I'm practicing being ignorant, and it feels downright blissful. When I give myself permission to not look at all of the updates facebook beckons me to check with its tantalizingly highlighted numbers, or when I decide to opt-out of following the latest news story in its hourly online installments and instead wait until the dust settles and the full story comes out, I'm consciously choosing ignorance without being unsophisticated. Considering the lure of the 24-hour news cycle and the endless quantities of information available to us on every subject imaginable, I'd like to think that opting not to consume every last bit of that content makes us all the more sophisticated.


Last weekend I practiced freedom from my computer, a few days of delightfully real world un-electronic activities. But on Monday morning I anticipated the e-build-up, like water collecting in a dam. When I opened my email it burst forth, message after message, and all at once I was drowning in it. As I waded through, hand heavy on the mouse, I was right back where I started, fully stricken with the internet itch. Clicking from one thing to the other, I reflexively checked in with all my usual internet spots - following the latest news around our neighborhood, the updates in the yoga world, the most recent word on CPS, and I could feel it creeping up on me, the unease becoming more and more pronounced. It was an itch that could seemingly not be scratched.

I'm still figuring out how to live in harmony with my computer, how to manage the ebbs and flows of my internet activity, how to prevent my smartphone from becoming the brains behind this whole operation. The plethora of information and technology available today require us to be more disciplined, more aware of our habits, and more moderate in our online behaviors than perhaps we are even capable of yet.

So for now, for today, this is my meditation. Sometimes the phone can go unanswered, the text message can hang out in the virtual world for a few extra minutes, the status updates can go unread. Sometimes it's okay to not be the first to know the very latest news about the world. Sometimes it's okay to like something without 'liking' it. These days, in order to find your bliss, you must not be afraid to be a little ignorant.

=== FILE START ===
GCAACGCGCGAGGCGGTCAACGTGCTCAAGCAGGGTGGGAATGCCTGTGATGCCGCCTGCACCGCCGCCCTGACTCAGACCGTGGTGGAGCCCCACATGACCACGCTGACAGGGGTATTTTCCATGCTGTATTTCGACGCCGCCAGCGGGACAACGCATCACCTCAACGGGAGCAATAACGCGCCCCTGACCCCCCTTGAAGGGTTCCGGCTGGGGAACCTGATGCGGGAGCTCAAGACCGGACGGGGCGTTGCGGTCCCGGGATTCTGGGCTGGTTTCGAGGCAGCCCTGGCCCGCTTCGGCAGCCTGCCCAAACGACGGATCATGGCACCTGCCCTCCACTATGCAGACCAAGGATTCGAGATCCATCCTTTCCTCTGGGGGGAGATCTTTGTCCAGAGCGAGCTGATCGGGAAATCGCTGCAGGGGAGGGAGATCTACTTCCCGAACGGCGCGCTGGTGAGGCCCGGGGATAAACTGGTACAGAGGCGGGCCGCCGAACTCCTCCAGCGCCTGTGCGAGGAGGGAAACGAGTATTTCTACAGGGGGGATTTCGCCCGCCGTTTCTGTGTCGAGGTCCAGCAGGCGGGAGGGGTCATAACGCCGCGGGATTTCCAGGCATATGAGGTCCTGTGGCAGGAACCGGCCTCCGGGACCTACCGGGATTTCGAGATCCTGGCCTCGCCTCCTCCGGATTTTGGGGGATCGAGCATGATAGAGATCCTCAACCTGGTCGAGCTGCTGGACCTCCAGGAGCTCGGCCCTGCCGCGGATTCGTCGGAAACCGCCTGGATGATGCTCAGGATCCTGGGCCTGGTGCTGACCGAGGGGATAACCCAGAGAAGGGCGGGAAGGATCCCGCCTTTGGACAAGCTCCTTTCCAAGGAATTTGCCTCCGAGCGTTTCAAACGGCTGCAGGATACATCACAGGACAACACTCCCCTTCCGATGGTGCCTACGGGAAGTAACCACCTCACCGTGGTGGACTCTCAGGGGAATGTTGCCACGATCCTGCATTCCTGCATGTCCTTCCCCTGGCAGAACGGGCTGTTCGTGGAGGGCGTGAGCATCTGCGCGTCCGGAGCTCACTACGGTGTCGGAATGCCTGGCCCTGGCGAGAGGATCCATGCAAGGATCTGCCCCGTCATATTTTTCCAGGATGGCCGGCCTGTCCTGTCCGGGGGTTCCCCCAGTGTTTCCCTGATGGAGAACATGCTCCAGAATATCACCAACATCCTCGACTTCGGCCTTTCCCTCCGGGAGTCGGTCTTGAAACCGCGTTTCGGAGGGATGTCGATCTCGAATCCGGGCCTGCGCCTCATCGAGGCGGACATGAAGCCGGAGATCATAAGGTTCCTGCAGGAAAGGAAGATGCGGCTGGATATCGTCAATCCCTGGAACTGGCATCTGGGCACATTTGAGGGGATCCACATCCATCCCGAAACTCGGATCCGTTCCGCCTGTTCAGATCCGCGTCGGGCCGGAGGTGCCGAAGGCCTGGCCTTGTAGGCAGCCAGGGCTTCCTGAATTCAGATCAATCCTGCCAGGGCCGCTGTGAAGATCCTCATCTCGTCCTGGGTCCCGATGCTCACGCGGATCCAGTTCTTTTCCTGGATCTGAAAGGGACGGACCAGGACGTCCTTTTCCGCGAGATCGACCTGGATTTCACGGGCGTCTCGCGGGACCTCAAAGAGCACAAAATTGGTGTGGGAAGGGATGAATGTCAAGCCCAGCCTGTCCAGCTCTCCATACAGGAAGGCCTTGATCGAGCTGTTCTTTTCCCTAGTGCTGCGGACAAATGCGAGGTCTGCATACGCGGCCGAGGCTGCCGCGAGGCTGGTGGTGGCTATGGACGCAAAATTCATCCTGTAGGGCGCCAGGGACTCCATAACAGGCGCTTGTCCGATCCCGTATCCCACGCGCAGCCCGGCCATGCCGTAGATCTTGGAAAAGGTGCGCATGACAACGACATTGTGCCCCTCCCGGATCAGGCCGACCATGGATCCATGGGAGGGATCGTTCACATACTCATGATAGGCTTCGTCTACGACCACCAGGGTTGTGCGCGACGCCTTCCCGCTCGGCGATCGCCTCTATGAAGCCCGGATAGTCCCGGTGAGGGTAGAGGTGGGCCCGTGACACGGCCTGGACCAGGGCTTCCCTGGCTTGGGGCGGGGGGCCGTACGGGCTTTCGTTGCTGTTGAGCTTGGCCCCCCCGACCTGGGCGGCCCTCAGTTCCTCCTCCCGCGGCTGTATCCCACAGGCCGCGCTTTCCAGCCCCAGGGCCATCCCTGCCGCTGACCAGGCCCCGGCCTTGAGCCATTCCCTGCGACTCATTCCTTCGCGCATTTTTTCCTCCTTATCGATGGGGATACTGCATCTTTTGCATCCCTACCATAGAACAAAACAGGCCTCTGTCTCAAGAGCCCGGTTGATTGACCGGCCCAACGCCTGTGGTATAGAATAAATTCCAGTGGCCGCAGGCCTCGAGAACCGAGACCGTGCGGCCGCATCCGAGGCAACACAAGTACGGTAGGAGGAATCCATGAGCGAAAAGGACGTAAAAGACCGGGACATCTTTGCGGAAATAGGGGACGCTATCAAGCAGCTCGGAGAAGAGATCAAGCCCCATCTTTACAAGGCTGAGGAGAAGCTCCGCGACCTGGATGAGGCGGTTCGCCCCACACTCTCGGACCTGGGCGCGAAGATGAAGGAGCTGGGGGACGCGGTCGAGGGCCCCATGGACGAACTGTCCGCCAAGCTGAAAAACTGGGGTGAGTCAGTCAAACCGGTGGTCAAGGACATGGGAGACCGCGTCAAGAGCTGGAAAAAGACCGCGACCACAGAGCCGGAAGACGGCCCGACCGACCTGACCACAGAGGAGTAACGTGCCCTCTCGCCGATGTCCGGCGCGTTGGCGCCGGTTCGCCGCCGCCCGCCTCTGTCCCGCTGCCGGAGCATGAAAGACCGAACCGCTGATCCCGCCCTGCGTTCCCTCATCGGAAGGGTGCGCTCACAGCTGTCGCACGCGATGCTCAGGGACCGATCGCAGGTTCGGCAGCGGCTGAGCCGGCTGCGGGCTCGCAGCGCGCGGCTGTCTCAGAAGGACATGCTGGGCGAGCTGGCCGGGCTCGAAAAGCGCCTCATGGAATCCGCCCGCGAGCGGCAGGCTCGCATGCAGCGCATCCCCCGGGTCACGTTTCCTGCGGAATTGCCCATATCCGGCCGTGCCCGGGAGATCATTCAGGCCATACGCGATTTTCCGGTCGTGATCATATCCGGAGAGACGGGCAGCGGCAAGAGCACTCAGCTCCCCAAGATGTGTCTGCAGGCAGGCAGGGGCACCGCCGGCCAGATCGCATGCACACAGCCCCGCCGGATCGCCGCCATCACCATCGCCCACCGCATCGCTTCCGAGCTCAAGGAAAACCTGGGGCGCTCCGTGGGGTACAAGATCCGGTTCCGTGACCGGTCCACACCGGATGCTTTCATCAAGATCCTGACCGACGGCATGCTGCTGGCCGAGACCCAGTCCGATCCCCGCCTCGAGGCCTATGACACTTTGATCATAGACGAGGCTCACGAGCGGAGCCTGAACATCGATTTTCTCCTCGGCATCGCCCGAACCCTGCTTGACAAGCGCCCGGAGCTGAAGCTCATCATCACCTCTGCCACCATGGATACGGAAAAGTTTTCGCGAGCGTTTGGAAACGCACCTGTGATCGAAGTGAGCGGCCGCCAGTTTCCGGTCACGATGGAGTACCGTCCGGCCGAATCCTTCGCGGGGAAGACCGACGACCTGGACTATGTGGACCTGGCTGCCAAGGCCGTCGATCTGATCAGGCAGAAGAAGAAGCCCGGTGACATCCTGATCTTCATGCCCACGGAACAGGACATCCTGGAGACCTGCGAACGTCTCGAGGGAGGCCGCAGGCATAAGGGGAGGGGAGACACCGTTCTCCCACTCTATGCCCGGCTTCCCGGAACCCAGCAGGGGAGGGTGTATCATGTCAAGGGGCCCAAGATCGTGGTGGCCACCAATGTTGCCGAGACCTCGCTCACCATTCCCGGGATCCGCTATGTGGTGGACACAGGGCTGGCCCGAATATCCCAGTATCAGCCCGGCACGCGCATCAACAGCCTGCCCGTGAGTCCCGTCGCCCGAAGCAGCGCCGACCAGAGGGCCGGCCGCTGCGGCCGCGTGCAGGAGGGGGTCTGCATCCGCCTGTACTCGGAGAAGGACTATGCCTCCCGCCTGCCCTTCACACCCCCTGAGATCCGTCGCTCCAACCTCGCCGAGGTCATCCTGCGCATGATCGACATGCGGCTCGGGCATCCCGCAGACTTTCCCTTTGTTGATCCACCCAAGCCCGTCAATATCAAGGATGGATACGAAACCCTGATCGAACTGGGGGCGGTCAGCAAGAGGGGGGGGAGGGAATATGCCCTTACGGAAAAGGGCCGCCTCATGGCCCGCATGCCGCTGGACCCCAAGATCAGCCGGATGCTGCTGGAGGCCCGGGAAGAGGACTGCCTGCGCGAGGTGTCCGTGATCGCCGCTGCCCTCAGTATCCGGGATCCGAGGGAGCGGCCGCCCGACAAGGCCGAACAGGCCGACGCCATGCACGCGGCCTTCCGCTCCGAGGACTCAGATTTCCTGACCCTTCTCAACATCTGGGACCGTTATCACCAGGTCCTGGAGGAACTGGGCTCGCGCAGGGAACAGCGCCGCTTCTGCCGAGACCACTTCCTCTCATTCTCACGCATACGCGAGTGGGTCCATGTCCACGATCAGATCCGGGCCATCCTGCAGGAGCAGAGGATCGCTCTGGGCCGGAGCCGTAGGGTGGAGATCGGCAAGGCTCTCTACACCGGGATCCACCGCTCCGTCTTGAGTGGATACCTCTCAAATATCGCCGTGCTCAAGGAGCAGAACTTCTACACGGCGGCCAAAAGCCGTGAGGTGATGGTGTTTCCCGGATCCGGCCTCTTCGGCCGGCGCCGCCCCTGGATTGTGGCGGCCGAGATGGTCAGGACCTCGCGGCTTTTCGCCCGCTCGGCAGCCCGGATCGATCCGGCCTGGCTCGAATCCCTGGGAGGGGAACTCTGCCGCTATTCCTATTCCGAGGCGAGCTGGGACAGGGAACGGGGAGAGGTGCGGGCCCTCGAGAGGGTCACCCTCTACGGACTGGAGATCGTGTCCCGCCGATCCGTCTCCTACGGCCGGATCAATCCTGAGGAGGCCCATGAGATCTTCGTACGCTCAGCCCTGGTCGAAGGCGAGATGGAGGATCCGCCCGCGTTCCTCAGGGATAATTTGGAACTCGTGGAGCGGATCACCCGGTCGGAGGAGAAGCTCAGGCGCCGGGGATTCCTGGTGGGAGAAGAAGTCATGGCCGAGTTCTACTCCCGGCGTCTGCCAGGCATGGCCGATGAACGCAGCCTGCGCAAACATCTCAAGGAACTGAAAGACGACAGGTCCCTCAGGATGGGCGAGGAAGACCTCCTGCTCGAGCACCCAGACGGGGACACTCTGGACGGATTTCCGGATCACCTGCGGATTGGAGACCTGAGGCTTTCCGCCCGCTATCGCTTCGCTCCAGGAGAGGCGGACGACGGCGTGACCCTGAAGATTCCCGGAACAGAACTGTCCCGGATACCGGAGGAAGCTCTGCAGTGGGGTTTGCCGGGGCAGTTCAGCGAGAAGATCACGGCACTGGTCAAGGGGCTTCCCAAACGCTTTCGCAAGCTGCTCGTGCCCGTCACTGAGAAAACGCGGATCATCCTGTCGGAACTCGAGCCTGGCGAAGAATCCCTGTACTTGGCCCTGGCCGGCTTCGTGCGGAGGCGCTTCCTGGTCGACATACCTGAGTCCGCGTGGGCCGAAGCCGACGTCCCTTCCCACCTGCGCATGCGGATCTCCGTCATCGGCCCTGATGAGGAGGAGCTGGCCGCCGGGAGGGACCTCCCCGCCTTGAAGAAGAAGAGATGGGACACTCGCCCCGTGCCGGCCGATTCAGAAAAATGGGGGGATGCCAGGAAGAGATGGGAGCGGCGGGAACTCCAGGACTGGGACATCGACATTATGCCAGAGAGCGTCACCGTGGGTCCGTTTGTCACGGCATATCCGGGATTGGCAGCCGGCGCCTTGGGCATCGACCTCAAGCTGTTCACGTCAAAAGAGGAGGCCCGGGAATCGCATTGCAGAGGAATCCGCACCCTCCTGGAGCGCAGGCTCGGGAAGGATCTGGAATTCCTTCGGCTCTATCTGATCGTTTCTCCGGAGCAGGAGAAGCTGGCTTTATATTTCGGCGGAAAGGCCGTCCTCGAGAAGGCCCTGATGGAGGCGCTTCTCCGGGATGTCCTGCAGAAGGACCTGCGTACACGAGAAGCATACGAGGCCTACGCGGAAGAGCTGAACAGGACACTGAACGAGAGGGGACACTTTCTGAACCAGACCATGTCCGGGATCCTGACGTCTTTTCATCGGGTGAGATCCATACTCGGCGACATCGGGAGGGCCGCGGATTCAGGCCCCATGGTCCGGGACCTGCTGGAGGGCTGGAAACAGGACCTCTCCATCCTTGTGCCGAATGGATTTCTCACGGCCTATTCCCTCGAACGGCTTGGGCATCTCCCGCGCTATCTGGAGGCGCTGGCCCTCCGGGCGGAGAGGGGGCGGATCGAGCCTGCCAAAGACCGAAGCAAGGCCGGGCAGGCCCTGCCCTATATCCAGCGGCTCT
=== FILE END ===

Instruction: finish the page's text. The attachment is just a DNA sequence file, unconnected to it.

Tagged in: bliss ignorance
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I like lists, especially numbered lists. But today when I was thinking about about concrete ways to keep our fabulous neighborhood independent, I could only come up with one thing each of us can do. I'm still going to number it.


1. Shop Local

If you don't want your strolls around the neighborhood to be punctuated by big box stores and chain restaurants, vote with your dollars. Yes, it may be easier to sit in your pajamas and click your way to the end of the shopping experience, but when you walk into a local, independent store you get so much more out of the experience and you give back to your neighborhood, too.


Being the sort of person who only buys new stuff when my old stuff has completely fallen apart, I admit that I was not quite looking forward to my holiday shopping spree yesterday. But when I headed down Lincoln Avenue, stepped through the doors of Timeless Toys, and was greeted by smiles and offers of help, I was so glad to be there rather than in front of my computer. Instead of clicking around and reading reviews by anonymous from TX, I was able to get specific suggestions for toys based on the ages and personalities of my children. Take that, Amazon.


At the Book Cellar, I was similarly pleasantly surprised at how quick and easy it was to find just the right gift when given guidance by friendly and knowledgeable employees. And I always find something unique and fun when I walk into Hanger 18, Enjoy, and Merz Apothecary. The kids and I are greeted warmly by name when we go to buy shoes at Piggy Toes.

I feel a sense of connection when I shop locally. I feel like a real human being as I ask for advice and touch the product I'm buying and maybe even find out how someone else's day is going. In this highly digital age, couldn't we all use more of that sort of activity? Doesn't it feel good to interact with people rather than technology?

Let's keep our fabulous Chicago neighborhoods cute and independent and unique. You can become a local activist each time you make a purchase. When you need to buy something, instead of thinking Target or Amazon first, think Lincoln Square, or Andersonville, or your neighborhood of choice. You may not think that your one purchase matters, but each time you set foot in local businesses, you are investing in your neighborhood, and taking a step to ensure that it doesn't become overrun with big, cold, chains.

As I wrapped up yesterday's local holiday shopping spree, piling up bags on my stroller, and stopping on my walk home to chat with neighbors I met along the way, I had a huge smile on my face. The wealth of independent local businesses are just one of the reasons I love Lincoln Square. I spend enough time with electronic devices in my work life. When I step away from the computer, I crave people, warmth, and unique experiences. Thanks, fabulous Lincoln Square small business owners, for providing just that!